BI and Tech
What's next for the Apple Watch?
Back in March, just ahead of the launch of the Apple Watch, Panintelligence Product Director Ken Miller had written a blog post about its potential impact.
While smart phones have become commonplace, a number of critics were uncertain about the penetration of the smart watch, particularly because not many young people wear watches anymore.
Other manufacturers were selling smart watches before Apple and new ones will be introduced into the market after. So, a couple of months on since the launch of the much hyped Apple Watch, has there been any impact?
Actually there has been some interesting developments, but not in the areas that many expected. In July 2014, a year before the Apple Watch was launched, a partnership was announced between Apple and IBM.
Apple and IBM announced a partnership on Tuesday to create “made-for-business” apps for iOS devices with the help of big data.
Source: Apple and IBM partner to launch 'made-for-business' apps - Fortune The goal was to give Apple greater presence in business markets. In March 2015 Apple and IBM launched eight new apps aimed at new markets, including healthcare and industrial products. This is in addition to banking, retail and law enforcement. Healthcare is a new industry and apps include the Hospital RN for the iPhone.
Apple IBM The Hospital RN app for iPhone frees staff nurses from multiple pagers and phones, and gives them the ability to access any patient’s records from anywhere in the hospital.
With iBeacon technology, Hospital RN accurately identifies patients by location so nurses can easily access their records and provide appropriate care.
Source: Apple + IBM add 8 new enterprise iOS apps, first for industrial products & healthcare industries | 9to5Mac At the end of May 2015, Apple updated its websites with details on a variety of IBM enterprise apps.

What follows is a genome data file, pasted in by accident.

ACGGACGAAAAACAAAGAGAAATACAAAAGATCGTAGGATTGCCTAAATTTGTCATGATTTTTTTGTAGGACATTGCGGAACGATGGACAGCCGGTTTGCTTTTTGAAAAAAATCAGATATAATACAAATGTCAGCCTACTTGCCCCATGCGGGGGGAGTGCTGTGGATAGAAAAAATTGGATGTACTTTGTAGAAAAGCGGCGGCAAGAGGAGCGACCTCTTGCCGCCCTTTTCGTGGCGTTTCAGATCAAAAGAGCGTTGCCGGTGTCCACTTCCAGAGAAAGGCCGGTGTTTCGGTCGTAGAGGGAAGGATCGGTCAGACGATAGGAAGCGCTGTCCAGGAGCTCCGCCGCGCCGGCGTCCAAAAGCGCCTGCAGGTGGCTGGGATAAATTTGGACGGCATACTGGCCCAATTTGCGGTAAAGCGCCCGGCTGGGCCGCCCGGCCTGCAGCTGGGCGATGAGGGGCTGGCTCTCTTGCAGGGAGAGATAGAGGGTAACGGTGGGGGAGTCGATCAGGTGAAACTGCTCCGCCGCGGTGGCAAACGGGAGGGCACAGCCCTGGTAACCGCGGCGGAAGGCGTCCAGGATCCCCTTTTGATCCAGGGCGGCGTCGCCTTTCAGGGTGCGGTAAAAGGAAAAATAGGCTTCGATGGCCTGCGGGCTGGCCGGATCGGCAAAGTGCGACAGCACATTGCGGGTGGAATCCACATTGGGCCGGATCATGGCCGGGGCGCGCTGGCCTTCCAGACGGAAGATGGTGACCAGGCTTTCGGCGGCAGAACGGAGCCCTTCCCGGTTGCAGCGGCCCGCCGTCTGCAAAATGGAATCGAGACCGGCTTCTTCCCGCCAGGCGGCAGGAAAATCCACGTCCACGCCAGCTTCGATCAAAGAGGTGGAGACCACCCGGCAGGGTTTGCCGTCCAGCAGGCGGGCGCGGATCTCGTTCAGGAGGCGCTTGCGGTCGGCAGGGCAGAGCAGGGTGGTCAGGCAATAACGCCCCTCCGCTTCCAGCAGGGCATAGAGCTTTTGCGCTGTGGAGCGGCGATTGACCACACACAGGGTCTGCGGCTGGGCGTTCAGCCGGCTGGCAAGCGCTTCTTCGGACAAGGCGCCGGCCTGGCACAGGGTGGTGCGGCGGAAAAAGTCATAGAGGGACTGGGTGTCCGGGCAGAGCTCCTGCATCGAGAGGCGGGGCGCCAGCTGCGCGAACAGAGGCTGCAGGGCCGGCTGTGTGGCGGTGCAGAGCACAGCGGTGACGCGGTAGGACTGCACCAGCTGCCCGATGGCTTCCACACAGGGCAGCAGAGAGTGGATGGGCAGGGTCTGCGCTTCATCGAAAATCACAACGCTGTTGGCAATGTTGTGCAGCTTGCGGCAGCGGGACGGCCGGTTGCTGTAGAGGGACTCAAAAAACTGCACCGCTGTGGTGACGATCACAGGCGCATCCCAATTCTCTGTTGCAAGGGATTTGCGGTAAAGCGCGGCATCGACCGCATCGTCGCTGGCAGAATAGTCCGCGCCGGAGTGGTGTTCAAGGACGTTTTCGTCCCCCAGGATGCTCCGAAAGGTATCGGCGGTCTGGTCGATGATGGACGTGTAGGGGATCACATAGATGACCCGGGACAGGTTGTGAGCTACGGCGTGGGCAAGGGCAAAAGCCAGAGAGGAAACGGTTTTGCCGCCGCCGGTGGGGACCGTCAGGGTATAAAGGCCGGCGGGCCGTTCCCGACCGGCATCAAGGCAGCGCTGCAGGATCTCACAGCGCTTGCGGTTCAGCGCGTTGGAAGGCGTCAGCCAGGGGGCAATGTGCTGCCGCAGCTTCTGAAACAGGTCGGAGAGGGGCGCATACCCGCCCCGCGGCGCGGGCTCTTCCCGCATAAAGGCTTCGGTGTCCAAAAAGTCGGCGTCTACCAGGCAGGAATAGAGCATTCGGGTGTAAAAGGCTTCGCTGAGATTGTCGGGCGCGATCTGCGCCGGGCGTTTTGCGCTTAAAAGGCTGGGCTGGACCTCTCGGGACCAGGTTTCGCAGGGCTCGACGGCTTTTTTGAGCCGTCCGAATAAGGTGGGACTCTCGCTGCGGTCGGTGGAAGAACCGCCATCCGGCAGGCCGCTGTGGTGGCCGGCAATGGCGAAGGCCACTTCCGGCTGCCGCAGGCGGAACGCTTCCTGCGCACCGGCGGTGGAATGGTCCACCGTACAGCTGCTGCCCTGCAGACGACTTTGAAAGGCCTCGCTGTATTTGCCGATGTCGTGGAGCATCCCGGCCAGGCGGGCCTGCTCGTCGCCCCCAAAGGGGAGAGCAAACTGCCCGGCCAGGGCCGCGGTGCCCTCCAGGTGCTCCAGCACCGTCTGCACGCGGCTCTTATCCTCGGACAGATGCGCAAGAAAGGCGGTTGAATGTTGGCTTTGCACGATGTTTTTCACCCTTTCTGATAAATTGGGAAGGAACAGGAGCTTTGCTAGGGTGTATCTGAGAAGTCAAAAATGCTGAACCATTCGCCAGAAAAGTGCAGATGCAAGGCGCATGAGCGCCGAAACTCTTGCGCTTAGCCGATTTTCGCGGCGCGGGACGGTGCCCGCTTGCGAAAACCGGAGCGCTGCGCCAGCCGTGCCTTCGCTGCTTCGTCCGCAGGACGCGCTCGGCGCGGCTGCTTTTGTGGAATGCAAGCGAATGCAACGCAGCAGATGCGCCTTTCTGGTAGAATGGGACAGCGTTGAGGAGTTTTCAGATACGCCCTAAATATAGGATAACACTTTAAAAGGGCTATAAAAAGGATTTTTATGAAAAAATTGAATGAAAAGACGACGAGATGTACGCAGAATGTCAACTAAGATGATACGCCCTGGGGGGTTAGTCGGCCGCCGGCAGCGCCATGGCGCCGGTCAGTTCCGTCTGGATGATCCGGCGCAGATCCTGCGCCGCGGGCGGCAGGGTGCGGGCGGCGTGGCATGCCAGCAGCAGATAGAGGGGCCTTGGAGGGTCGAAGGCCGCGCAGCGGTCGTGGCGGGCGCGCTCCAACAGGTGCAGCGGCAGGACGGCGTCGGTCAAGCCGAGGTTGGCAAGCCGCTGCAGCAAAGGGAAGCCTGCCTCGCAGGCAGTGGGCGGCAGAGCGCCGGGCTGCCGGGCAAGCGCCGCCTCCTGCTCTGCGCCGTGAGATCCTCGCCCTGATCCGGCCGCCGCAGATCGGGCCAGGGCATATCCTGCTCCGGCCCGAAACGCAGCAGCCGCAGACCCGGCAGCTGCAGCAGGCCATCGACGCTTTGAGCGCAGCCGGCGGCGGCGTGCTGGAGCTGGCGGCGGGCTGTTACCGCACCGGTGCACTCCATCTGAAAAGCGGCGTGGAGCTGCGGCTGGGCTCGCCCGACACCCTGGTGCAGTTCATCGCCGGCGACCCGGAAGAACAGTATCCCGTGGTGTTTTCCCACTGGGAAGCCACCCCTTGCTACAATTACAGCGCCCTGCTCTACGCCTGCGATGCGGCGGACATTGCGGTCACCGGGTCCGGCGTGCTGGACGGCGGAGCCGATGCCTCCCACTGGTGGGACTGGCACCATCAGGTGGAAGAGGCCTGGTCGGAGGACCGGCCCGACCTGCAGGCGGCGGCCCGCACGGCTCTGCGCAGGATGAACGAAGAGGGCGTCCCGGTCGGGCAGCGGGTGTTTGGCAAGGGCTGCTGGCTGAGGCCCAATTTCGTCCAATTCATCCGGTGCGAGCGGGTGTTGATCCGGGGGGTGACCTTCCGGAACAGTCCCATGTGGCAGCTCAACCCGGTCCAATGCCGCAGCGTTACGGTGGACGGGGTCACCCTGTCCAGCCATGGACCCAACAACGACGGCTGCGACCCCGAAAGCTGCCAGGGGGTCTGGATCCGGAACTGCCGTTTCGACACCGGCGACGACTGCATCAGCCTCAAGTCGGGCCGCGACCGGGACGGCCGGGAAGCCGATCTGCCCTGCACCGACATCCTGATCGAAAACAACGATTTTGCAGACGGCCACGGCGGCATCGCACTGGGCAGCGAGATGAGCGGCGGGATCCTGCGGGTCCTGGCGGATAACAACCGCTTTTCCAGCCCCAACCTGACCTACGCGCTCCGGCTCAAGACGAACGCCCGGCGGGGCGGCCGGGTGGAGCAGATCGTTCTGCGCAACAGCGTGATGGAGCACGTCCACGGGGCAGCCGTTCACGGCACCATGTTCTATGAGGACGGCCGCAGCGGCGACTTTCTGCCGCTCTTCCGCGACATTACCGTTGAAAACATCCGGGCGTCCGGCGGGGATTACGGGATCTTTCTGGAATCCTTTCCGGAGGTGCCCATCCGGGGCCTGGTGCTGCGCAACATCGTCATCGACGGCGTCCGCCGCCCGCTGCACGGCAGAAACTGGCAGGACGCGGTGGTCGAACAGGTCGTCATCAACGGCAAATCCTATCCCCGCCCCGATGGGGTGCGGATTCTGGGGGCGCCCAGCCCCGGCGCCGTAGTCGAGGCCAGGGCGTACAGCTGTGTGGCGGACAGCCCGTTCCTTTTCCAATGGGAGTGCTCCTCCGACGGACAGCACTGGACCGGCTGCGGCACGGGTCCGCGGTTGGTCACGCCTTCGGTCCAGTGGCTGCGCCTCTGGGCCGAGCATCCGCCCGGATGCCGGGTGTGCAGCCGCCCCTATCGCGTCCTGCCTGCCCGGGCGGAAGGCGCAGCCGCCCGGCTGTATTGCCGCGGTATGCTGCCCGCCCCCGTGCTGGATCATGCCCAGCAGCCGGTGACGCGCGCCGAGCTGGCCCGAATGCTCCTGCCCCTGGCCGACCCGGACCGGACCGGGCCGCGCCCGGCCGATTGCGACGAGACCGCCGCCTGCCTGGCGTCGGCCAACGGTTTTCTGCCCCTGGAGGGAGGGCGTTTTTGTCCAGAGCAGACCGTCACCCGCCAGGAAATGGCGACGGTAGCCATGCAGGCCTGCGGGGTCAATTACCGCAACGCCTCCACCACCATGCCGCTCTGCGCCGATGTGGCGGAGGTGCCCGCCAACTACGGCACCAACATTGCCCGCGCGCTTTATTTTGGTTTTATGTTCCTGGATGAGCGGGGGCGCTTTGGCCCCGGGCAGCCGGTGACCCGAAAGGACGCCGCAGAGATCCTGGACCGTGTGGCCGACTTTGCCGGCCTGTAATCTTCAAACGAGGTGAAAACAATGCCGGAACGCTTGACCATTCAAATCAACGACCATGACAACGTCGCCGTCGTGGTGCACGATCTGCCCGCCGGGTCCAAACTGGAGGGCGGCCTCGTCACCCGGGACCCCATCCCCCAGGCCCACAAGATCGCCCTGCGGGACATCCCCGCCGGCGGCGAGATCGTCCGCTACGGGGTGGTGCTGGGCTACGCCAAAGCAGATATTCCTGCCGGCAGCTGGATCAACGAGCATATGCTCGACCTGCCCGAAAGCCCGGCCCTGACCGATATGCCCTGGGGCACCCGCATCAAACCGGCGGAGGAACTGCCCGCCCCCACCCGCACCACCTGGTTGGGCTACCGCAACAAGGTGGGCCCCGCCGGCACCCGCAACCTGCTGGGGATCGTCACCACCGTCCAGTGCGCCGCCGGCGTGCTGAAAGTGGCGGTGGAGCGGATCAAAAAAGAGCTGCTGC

The Field Connect app will apparently send information regarding weather, power outages, or any sort of hazard that may impact a field technician’s job straight to a user’s watch.
For public safety officials, the Incident Aware app will stream urgent alerts to one’s Apple Watch.
It’s easy to imagine a police officer getting a ping on his or her watch that lets them know about dangerous situations as they respond to a distress call.
Source: IBM brings business apps to the Apple Watch - Fortune The common and most interesting feature of all of these apps is that instead of relying on the wearer's memory, information is being pushed to them via a series of alerts, making it a proactive reporting tool.
While these apps may not be very complex at this stage, the significant investment IBM made in Watson Health unit, to analyse huge amounts of healthcare data, this indicates they are planning for the long term.
With healthcare apps pushing information to medical professionals there are many opportunities for the information to be connected to Watson Health for more detailed data analytics and diagnostics in the future.
While it may be early days to see if consumers have been swayed by the Apple Watch, businesses are making long term plans to utilise the technology to improve the way we work in a variety of industries with a mobile workforce.